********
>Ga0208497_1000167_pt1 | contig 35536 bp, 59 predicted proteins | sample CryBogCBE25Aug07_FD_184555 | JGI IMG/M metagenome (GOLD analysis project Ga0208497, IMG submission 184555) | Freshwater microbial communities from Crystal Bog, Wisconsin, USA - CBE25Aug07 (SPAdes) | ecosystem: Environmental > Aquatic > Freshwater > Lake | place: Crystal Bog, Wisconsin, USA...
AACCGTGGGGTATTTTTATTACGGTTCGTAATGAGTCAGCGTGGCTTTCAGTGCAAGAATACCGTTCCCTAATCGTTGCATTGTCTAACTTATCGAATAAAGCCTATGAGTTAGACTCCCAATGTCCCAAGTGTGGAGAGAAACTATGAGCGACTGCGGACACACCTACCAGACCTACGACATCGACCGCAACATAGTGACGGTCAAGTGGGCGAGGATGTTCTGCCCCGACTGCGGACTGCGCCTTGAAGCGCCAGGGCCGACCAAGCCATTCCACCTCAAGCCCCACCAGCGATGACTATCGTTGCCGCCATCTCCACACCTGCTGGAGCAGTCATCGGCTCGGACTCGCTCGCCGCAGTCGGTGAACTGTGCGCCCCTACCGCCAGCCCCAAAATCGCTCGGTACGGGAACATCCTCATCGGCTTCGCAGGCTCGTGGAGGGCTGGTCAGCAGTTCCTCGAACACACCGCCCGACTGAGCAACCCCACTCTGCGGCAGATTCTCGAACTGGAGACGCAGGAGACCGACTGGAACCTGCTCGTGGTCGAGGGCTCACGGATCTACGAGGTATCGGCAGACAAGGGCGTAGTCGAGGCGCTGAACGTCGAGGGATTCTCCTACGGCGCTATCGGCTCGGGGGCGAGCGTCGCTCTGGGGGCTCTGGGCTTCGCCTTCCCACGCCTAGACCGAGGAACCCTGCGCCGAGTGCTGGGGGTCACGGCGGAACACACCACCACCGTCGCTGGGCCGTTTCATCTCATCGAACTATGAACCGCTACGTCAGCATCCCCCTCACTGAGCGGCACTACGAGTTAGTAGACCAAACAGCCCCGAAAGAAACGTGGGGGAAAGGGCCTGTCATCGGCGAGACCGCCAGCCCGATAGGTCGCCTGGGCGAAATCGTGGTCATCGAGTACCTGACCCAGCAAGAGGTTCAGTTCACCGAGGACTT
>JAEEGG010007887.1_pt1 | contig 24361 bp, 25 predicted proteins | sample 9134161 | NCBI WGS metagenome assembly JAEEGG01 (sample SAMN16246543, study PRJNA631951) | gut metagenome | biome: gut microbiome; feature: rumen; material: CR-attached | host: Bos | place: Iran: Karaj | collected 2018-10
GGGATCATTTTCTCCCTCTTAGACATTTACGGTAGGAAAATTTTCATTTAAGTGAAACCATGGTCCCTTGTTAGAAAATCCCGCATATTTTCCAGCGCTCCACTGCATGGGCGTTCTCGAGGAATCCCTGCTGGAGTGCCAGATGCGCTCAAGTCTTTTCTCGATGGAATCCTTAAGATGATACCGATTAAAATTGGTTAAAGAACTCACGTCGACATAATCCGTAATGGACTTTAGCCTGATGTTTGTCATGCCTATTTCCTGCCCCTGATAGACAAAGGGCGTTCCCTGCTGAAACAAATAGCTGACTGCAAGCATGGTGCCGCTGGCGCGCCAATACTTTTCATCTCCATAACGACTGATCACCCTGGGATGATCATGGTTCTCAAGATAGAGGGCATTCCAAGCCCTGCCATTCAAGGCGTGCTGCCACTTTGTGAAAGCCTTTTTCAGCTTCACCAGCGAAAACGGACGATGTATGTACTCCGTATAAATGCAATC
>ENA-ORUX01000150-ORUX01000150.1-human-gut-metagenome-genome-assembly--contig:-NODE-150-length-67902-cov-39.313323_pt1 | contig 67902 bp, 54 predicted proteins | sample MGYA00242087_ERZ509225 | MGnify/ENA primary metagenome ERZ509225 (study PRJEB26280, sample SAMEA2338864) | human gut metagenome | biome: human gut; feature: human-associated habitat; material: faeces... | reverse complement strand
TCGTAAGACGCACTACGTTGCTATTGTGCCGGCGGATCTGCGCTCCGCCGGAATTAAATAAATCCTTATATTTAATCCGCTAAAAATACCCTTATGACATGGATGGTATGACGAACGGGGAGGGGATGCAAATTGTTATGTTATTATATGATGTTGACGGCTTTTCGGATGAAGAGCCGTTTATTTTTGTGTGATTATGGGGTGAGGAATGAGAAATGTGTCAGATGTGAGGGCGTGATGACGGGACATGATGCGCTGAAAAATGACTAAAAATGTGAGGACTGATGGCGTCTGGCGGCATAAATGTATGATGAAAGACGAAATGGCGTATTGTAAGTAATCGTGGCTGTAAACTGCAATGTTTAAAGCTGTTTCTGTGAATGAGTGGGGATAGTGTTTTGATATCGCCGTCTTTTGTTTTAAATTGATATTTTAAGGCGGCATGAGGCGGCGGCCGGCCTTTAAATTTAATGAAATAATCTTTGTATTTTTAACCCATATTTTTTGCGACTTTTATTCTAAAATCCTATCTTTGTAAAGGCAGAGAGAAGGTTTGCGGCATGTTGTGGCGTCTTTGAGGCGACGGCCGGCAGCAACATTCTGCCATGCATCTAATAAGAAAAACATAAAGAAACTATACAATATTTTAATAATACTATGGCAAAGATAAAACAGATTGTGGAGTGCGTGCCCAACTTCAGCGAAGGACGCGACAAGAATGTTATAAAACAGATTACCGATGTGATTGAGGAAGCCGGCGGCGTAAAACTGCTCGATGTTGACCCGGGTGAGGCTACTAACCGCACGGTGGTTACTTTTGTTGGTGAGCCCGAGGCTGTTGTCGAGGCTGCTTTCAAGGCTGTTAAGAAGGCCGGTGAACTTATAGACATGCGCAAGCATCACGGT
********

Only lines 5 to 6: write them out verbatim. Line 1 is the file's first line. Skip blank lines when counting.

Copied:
>ENA-ORUX01000150-ORUX01000150.1-human-gut-metagenome-genome-assembly--contig:-NODE-150-length-67902-cov-39.313323_pt1 | contig 67902 bp, 54 predicted proteins | sample MGYA00242087_ERZ509225 | MGnify/ENA primary metagenome ERZ509225 (study PRJEB26280, sample SAMEA2338864) | human gut metagenome | biome: human gut; feature: human-associated habitat; material: faeces... | reverse complement strand
TCGTAAGACGCACTACGTTGCTATTGTGCCGGCGGATCTGCGCTCCGCCGGAATTAAATAAATCCTTATATTTAATCCGCTAAAAATACCCTTATGACATGGATGGTATGACGAACGGGGAGGGGATGCAAATTGTTATGTTATTATATGATGTTGACGGCTTTTCGGATGAAGAGCCGTTTATTTTTGTGTGATTATGGGGTGAGGAATGAGAAATGTGTCAGATGTGAGGGCGTGATGACGGGACATGATGCGCTGAAAAATGACTAAAAATGTGAGGACTGATGGCGTCTGGCGGCATAAATGTATGATGAAAGACGAAATGGCGTATTGTAAGTAATCGTGGCTGTAAACTGCAATGTTTAAAGCTGTTTCTGTGAATGAGTGGGGATAGTGTTTTGATATCGCCGTCTTTTGTTTTAAATTGATATTTTAAGGCGGCATGAGGCGGCGGCCGGCCTTTAAATTTAATGAAATAATCTTTGTATTTTTAACCCATATTTTTTGCGACTTTTATTCTAAAATCCTATCTTTGTAAAGGCAGAGAGAAGGTTTGCGGCATGTTGTGGCGTCTTTGAGGCGACGGCCGGCAGCAACATTCTGCCATGCATCTAATAAGAAAAACATAAAGAAACTATACAATATTTTAATAATACTATGGCAAAGATAAAACAGATTGTGGAGTGCGTGCCCAACTTCAGCGAAGGACGCGACAAGAATGTTATAAAACAGATTACCGATGTGATTGAGGAAGCCGGCGGCGTAAAACTGCTCGATGTTGACCCGGGTGAGGCTACTAACCGCACGGTGGTTACTTTTGTTGGTGAGCCCGAGGCTGTTGTCGAGGCTGCTTTCAAGGCTGTTAAGAAGGCCGGTGAACTTATAGACATGCGCAAGCATCACGGT